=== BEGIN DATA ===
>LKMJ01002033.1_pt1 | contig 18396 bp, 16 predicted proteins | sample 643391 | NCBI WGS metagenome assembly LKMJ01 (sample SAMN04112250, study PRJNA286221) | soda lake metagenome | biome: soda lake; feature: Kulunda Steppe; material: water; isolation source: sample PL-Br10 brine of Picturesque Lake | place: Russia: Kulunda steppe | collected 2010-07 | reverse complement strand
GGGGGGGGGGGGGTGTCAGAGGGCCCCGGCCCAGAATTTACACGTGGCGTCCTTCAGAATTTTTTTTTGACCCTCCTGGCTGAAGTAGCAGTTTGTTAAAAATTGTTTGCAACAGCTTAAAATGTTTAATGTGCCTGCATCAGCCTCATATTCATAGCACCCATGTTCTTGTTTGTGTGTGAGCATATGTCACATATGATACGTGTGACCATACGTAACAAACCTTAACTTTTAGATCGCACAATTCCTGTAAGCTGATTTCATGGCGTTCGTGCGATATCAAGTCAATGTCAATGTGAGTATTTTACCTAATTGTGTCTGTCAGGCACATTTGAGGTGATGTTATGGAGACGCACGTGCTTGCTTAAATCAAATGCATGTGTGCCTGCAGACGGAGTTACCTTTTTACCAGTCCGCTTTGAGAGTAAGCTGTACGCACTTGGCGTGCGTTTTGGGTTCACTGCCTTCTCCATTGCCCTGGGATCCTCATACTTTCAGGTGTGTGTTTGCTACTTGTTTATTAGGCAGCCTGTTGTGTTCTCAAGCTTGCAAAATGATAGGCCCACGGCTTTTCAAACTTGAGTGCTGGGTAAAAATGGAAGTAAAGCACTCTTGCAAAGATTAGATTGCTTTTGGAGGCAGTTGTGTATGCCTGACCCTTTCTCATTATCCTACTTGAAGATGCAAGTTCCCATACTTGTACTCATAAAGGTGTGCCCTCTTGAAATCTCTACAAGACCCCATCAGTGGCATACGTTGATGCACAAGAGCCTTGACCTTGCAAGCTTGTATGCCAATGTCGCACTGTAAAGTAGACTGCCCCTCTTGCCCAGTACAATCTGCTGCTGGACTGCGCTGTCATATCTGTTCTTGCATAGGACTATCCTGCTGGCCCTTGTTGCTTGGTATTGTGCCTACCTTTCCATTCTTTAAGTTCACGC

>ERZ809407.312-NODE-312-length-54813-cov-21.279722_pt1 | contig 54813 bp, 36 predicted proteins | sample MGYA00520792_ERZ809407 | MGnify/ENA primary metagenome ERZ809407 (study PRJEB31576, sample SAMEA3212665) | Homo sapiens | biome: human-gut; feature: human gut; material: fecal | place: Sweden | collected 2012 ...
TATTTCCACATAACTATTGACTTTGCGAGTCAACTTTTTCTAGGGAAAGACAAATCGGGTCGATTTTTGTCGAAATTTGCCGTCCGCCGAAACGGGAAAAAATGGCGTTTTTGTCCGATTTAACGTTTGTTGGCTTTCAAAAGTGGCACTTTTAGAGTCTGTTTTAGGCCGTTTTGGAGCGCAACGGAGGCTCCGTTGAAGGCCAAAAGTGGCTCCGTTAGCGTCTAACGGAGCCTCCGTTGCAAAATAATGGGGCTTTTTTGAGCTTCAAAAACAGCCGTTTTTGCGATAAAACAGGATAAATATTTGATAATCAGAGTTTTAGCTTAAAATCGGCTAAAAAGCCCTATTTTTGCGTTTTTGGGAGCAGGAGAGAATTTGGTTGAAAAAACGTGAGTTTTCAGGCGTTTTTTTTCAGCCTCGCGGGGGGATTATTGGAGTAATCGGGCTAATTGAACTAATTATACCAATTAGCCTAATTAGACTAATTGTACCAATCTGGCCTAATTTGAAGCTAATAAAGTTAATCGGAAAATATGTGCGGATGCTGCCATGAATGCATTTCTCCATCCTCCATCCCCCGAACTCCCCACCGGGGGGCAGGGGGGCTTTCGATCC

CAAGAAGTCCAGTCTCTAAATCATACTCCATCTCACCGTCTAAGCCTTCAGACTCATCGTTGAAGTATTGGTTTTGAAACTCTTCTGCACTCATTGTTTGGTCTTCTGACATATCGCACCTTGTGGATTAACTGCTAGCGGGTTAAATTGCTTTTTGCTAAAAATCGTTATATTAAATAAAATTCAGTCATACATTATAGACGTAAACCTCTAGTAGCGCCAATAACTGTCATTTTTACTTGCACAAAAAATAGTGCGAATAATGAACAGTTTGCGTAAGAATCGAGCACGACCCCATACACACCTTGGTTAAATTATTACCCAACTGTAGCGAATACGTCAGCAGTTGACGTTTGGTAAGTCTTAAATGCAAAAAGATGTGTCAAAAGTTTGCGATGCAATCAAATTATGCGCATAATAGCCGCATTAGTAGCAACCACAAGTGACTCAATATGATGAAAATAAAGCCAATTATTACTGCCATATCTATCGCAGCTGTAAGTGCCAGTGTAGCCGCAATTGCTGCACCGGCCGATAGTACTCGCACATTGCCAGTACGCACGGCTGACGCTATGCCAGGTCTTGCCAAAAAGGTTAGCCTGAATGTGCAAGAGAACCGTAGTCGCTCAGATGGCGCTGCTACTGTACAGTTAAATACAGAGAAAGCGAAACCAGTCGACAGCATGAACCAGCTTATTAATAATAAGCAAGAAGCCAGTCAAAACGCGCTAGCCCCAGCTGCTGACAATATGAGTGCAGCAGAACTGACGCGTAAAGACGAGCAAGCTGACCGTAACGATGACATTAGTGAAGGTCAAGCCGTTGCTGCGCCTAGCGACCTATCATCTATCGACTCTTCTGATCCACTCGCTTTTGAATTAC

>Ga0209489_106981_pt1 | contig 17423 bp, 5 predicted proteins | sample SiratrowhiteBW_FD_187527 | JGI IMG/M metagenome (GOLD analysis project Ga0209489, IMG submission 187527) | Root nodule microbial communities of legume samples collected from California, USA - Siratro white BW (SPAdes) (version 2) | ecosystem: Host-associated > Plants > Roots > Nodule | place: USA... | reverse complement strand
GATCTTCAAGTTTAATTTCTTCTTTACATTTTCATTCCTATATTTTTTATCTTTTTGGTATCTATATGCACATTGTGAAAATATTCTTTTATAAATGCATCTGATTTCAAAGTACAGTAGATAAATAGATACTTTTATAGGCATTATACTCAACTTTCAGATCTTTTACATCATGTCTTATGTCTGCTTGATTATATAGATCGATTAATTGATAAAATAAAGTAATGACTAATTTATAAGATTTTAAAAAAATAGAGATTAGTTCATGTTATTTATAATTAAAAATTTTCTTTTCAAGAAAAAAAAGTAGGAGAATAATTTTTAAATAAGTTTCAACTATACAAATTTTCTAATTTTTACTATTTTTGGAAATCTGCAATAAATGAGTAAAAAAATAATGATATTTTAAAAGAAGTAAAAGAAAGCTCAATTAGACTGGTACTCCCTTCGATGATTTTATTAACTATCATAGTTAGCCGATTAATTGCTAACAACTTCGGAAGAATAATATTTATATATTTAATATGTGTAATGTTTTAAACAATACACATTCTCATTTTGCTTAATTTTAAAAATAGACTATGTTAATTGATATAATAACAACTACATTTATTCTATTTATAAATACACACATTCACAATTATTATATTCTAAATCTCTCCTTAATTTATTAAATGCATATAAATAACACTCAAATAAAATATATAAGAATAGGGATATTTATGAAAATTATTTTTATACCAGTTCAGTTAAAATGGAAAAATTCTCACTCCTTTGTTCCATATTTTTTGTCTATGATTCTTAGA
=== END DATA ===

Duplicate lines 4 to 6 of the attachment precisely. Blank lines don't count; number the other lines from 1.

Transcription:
TATTTCCACATAACTATTGACTTTGCGAGTCAACTTTTTCTAGGGAAAGACAAATCGGGTCGATTTTTGTCGAAATTTGCCGTCCGCCGAAACGGGAAAAAATGGCGTTTTTGTCCGATTTAACGTTTGTTGGCTTTCAAAAGTGGCACTTTTAGAGTCTGTTTTAGGCCGTTTTGGAGCGCAACGGAGGCTCCGTTGAAGGCCAAAAGTGGCTCCGTTAGCGTCTAACGGAGCCTCCGTTGCAAAATAATGGGGCTTTTTTGAGCTTCAAAAACAGCCGTTTTTGCGATAAAACAGGATAAATATTTGATAATCAGAGTTTTAGCTTAAAATCGGCTAAAAAGCCCTATTTTTGCGTTTTTGGGAGCAGGAGAGAATTTGGTTGAAAAAACGTGAGTTTTCAGGCGTTTTTTTTCAGCCTCGCGGGGGGATTATTGGAGTAATCGGGCTAATTGAACTAATTATACCAATTAGCCTAATTAGACTAATTGTACCAATCTGGCCTAATTTGAAGCTAATAAAGTTAATCGGAAAATATGTGCGGATGCTGCCATGAATGCATTTCTCCATCCTCCATCCCCCGAACTCCCCACCGGGGGGCAGGGGGGCTTTCGATCC

CAAGAAGTCCAGTCTCTAAATCATACTCCATCTCACCGTCTAAGCCTTCAGACTCATCGTTGAAGTATTGGTTTTGAAACTCTTCTGCACTCATTGTTTGGTCTTCTGACATATCGCACCTTGTGGATTAACTGCTAGCGGGTTAAATTGCTTTTTGCTAAAAATCGTTATATTAAATAAAATTCAGTCATACATTATAGACGTAAACCTCTAGTAGCGCCAATAACTGTCATTTTTACTTGCACAAAAAATAGTGCGAATAATGAACAGTTTGCGTAAGAATCGAGCACGACCCCATACACACCTTGGTTAAATTATTACCCAACTGTAGCGAATACGTCAGCAGTTGACGTTTGGTAAGTCTTAAATGCAAAAAGATGTGTCAAAAGTTTGCGATGCAATCAAATTATGCGCATAATAGCCGCATTAGTAGCAACCACAAGTGACTCAATATGATGAAAATAAAGCCAATTATTACTGCCATATCTATCGCAGCTGTAAGTGCCAGTGTAGCCGCAATTGCTGCACCGGCCGATAGTACTCGCACATTGCCAGTACGCACGGCTGACGCTATGCCAGGTCTTGCCAAAAAGGTTAGCCTGAATGTGCAAGAGAACCGTAGTCGCTCAGATGGCGCTGCTACTGTACAGTTAAATACAGAGAAAGCGAAACCAGTCGACAGCATGAACCAGCTTATTAATAATAAGCAAGAAGCCAGTCAAAACGCGCTAGCCCCAGCTGCTGACAATATGAGTGCAGCAGAACTGACGCGTAAAGACGAGCAAGCTGACCGTAACGATGACATTAGTGAAGGTCAAGCCGTTGCTGCGCCTAGCGACCTATCATCTATCGACTCTTCTGATCCACTCGCTTTTGAATTAC

>Ga0209489_106981_pt1 | contig 17423 bp, 5 predicted proteins | sample SiratrowhiteBW_FD_187527 | JGI IMG/M metagenome (GOLD analysis project Ga0209489, IMG submission 187527) | Root nodule microbial communities of legume samples collected from California, USA - Siratro white BW (SPAdes) (version 2) | ecosystem: Host-associated > Plants > Roots > Nodule | place: USA... | reverse complement strand